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Editor’s Note: Encyclo has not been regularly updated since August 2014, so information posted here is likely to be out of date and may be no longer accurate. It’s best used as a snapshot of the media landscape at that point in time.

is an international magazine publisher that specializes in lifestyle publications.

Conde Nast publishes many of the world’s leading fashion and lifestyle magazines, including , , , and . It also publishes The New Yorker and Wired and owns the tech blog Ars Technica and the link-sharing site . It in London in 2013. Conde Nast under the division Fairchild Fashion Media to Penske Media for $100 million in 2014, 15 years after it bought Fairchild from Disney for $650 million.

Owned since 1959 by the Newhouse family’s and chaired by , Conde Nast has been known for several decades as one of the United States’ and publishing empires. Its profits typically have been low, though, because of its and .

Still, the company has and as a result of . In 2009, it closed several magazines including (whose website was by another Advance subsidiary), , and .

It also the 68-year-old food magazine Gourmet, though in 2010 the magazine was .

, Conde Nast’s advertising department has , similar to a full-fledged ad agency. It expanded into  in 2010 and in 2011.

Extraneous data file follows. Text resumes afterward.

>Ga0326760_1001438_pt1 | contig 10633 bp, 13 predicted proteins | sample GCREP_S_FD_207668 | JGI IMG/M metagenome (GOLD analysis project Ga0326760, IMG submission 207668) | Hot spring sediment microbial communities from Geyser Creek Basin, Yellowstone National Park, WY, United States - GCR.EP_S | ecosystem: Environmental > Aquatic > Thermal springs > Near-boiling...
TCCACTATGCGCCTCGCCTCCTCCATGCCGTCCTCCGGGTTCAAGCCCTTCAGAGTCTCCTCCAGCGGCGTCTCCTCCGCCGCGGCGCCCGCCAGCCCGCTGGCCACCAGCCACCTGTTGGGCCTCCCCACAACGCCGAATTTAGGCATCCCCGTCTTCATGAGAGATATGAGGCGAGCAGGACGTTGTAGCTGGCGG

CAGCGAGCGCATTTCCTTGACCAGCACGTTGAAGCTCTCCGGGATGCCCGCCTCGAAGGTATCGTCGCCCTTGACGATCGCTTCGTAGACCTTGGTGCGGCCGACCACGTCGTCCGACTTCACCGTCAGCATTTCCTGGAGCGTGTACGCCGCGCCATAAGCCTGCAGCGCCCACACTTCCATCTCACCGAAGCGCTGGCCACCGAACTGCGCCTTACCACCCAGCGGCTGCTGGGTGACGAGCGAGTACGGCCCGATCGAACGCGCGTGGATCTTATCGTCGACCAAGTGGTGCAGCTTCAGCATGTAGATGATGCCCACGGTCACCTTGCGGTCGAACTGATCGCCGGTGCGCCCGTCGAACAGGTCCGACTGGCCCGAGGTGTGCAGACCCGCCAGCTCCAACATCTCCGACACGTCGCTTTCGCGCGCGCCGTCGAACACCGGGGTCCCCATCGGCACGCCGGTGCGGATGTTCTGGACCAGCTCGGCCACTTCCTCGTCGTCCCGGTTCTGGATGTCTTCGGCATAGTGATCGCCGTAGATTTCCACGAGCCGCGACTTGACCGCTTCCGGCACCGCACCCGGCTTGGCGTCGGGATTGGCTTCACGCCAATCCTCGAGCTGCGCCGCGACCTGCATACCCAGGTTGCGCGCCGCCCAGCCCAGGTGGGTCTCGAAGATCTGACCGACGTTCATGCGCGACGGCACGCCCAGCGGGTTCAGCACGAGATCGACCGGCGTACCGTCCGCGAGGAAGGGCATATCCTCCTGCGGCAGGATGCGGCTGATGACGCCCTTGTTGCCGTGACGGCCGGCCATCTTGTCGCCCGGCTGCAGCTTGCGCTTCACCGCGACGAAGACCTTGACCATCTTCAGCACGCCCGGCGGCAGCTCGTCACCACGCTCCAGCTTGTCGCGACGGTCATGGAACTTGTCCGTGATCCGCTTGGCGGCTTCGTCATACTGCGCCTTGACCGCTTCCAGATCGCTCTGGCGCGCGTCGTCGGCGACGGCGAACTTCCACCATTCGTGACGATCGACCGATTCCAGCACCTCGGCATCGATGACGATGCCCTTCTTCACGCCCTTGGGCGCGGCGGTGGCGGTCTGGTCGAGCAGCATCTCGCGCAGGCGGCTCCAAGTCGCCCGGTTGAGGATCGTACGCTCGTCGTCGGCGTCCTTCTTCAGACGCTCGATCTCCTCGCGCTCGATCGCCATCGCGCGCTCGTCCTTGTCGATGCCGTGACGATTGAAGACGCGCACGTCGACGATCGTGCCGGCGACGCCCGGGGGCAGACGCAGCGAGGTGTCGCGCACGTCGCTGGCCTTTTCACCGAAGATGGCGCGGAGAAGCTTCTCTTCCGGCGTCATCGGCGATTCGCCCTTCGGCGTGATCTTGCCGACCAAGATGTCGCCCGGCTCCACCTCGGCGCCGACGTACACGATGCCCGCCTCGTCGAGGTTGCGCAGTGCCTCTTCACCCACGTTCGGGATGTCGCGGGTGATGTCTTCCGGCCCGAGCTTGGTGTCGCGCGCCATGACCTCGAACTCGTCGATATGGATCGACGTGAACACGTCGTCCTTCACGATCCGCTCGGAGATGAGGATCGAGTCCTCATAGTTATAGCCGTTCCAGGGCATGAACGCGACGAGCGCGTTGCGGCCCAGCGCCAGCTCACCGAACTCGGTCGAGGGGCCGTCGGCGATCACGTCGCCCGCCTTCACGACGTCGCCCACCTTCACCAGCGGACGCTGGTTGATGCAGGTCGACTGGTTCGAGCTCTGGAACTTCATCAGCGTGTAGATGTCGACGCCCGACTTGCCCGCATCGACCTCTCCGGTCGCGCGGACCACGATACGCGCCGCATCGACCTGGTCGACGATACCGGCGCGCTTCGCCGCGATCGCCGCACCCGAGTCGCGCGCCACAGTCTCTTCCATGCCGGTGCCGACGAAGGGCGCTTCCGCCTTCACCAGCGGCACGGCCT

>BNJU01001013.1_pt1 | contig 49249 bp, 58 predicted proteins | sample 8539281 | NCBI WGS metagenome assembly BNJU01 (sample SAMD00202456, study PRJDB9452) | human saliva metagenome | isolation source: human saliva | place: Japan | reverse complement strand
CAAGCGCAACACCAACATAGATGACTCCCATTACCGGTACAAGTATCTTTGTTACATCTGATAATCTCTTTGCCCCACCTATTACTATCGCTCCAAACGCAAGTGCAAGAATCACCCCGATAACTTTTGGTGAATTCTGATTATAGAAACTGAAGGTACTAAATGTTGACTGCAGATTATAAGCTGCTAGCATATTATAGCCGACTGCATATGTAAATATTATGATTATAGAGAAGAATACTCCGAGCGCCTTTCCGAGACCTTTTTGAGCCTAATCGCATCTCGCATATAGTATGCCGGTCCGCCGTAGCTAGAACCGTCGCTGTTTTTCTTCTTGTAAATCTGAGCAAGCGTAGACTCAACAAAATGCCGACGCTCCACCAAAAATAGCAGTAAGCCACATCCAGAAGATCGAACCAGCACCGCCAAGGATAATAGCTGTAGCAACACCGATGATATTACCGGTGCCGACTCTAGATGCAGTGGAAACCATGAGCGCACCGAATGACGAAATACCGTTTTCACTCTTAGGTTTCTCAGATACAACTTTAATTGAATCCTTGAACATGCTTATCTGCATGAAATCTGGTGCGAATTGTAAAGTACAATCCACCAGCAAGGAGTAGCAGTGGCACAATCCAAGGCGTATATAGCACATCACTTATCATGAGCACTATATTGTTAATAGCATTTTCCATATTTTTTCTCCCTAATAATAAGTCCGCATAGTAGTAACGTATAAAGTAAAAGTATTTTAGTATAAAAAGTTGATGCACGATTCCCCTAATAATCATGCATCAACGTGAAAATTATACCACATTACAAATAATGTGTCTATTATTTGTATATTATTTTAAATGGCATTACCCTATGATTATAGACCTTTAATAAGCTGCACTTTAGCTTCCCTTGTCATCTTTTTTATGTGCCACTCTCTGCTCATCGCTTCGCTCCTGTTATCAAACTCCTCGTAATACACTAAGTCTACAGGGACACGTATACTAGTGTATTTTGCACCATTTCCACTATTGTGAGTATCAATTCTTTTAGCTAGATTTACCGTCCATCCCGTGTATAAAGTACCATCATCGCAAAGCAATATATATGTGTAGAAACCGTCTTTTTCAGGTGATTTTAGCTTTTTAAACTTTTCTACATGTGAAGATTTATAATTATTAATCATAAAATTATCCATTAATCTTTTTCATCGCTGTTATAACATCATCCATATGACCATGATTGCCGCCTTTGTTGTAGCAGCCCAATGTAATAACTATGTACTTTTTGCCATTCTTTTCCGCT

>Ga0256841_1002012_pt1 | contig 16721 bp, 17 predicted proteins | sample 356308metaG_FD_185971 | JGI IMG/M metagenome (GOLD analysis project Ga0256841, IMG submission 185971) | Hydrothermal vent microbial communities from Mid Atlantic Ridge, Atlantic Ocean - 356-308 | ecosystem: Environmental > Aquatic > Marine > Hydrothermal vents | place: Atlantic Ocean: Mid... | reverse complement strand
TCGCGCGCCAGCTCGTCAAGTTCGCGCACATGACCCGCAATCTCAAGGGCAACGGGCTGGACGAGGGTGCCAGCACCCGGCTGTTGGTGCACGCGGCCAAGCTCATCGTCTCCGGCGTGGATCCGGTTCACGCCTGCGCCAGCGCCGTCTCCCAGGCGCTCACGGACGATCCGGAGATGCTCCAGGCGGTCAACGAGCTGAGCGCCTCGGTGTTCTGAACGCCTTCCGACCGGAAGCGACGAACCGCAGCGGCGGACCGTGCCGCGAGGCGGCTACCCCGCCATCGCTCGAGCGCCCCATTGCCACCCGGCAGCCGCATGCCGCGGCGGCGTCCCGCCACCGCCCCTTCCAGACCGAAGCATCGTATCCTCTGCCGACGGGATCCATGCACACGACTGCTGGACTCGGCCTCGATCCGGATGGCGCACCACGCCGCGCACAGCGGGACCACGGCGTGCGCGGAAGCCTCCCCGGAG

Conde Nast in the mid-1990s. The company’s digital operations had long been run by CondeNet, which was in 2009 as all of its digital properties were merged into one unit. Until the late 2000s, the company placed on : As of 2008, only came from digital properties, among the lowest totals in the industry.

Conde Nast’s are , , and .

Conde Nast with the video site Hulu in 2009. It announced a in 2013 that allowed Amazon to manage subscriptions for its top titles and package them to Amazon subscribers.

The company in 2005 and gave its publications individual mobile sites in 2008. GQ was the to launch an iPhone app with a full replica of the magazine. Conde Nast for the app. The company also plans to into its iPhone apps.

Conde Nast was to announce plans for iPad editions of its publications, of Wired, GQ, Vanity Fair, The New Yorker, and Glamour. The Wired iPad app, at $4.95 an issue, in its early months, now averaging about a . In early 2011, Conde Nast raised the price on two of its tablet publications, GQ and Vanity Fair, to more closely align with newsstand pricing. In May 2011, it with Apple using its subscription model that would place several Conde Nast magazines in the App Store at $19.99 per year.

Conde Nast is also part of a consortium of magazine publishers, Next Issue Media, that on Android-powered Samsung Galaxy tablets in May 2011 and a for the iPad in July 2012. Conde Nast was also one of the with Amazon’s Kindle Fire.

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Primary author: Mark Coddington. Main text last updated: August 21, 2014.
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